The two-hour film simply isn’t a large enough vehicle to deal with the plot as well as the character development, let alone explore its themes and the social context in which Chappie has to learn right from wrong and how to deal with his dysfunctional parents and the local bullies. Chappie’s moral development, which for most humans would take more than a life-time or two (or three …), is collapsed into the space of five days, or however long his battery lasts; unfortunately that of his “parents” is rather slower, at least until near the end where Ninja realises he is losing all his friends to Vincent’s Moose creation. Everything in the movie – the plot, the sub-plots, the characters and the issues that arise – needs more time for a fuller treatment that a linear visual story-telling format cannot provide. The result is a film that, however good it looks, feels very unfinished and in need of at least another six months’ worth of refinement. Characters are as cartoony as can be and Jackman and Weaver hardly raise much sweat as the film’s ┬ápotentially more villainous or at least morally ambiguous characters.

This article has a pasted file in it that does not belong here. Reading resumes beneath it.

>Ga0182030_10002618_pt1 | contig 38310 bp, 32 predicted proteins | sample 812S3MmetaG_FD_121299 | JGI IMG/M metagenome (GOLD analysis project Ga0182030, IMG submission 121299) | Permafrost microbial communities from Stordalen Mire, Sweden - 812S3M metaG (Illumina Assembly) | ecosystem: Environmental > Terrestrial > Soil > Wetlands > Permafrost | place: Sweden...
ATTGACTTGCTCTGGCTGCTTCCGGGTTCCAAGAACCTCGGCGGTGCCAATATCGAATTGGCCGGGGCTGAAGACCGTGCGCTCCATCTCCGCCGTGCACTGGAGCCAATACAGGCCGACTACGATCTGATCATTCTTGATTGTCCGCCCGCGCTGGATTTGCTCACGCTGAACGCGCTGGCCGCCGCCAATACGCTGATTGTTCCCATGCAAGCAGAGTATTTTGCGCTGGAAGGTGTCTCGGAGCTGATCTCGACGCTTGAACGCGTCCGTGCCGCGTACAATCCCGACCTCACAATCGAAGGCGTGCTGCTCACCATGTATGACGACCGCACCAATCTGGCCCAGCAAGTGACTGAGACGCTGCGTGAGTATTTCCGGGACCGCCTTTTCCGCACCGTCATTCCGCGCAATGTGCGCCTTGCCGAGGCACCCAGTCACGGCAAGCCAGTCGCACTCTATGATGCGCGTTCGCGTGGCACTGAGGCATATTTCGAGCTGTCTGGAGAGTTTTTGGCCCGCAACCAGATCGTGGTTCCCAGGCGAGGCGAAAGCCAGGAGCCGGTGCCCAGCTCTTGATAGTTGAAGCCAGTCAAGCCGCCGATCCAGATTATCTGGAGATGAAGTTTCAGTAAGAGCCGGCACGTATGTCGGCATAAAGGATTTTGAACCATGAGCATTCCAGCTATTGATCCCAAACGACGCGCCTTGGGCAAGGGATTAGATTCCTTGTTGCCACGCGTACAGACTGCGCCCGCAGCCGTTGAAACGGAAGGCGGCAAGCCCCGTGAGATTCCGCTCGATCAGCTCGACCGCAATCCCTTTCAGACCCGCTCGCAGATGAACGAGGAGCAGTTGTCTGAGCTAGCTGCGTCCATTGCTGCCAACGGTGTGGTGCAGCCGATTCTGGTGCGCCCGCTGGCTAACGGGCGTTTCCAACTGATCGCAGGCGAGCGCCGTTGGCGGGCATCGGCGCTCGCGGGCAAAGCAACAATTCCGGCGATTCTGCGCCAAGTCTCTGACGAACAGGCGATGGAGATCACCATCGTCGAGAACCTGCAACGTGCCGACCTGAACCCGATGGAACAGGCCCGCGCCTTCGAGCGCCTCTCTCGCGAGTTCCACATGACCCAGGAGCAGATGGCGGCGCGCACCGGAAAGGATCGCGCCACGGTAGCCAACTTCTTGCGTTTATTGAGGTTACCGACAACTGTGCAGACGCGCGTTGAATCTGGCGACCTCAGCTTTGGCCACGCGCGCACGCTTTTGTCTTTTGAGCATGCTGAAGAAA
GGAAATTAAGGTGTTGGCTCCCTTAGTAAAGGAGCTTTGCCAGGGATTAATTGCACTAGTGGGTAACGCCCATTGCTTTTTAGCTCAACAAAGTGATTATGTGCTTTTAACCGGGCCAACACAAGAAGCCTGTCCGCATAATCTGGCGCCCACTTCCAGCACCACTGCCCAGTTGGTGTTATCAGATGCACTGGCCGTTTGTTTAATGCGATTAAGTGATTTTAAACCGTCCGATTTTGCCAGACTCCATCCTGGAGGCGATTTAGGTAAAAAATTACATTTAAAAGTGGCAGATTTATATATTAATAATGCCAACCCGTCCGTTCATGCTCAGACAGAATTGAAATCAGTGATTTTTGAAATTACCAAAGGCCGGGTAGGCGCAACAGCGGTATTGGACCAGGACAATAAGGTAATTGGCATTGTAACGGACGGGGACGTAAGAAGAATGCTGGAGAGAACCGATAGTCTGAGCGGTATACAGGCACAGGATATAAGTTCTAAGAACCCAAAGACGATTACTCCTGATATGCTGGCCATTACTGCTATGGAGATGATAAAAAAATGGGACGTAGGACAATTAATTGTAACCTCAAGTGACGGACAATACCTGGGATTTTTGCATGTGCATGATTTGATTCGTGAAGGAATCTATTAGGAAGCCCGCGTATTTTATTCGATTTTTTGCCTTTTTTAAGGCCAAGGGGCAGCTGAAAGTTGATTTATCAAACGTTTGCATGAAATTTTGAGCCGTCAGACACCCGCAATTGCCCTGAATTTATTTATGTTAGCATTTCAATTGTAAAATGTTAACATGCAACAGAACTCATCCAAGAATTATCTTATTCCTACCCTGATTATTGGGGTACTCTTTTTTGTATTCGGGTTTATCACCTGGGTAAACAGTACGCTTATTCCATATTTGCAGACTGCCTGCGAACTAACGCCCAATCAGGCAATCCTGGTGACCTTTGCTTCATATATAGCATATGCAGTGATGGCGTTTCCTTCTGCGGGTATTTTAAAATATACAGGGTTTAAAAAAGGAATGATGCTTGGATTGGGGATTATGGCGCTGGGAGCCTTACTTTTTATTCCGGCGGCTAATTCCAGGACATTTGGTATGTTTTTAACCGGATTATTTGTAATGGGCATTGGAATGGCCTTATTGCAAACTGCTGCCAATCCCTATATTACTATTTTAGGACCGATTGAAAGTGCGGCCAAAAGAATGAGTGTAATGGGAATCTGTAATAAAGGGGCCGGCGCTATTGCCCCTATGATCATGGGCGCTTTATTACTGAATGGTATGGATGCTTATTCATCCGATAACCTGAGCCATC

The socioeconomic context in which downtrodden corporate worker-bee joins forces with other marginalised people against an enemy that turns out to be another shunned corporate worker-bee – one can sympathise with Vincent’s feelings of rage against his employer – is always present but never questioned or investigated in any meaningful way. One might hope (in one’s dreams) that in a sequel, Chappie can persuade his new family to forgive Vincent and urge him to join them in their struggle to lead a social revolution against the combined forces of corporate and state fascism, represented by Tetravaal and the future South African government.

One worthy message that viewers might come away with is that technological solutions to social problems, be they replacements for human labour (as in Deon’s robot scouts) or drone-operated overkill (as in Vincent’s Moose creation), can create further ethical issues and dilemmas. At least when the robot scouts are disabled by Vincent’s criminal wickedness, Jo’burg’s unemployment problem plunges with 150,000 new jobs – for unemployed human police officers. Other new jobs, such as combing the city’s abandoned outskirts for unexploded cluster bombs or cleaning up the burnt car wrecks and newly made Swiss-cheese buildings left behind by the cartoon violence, are beckoning for willing humans.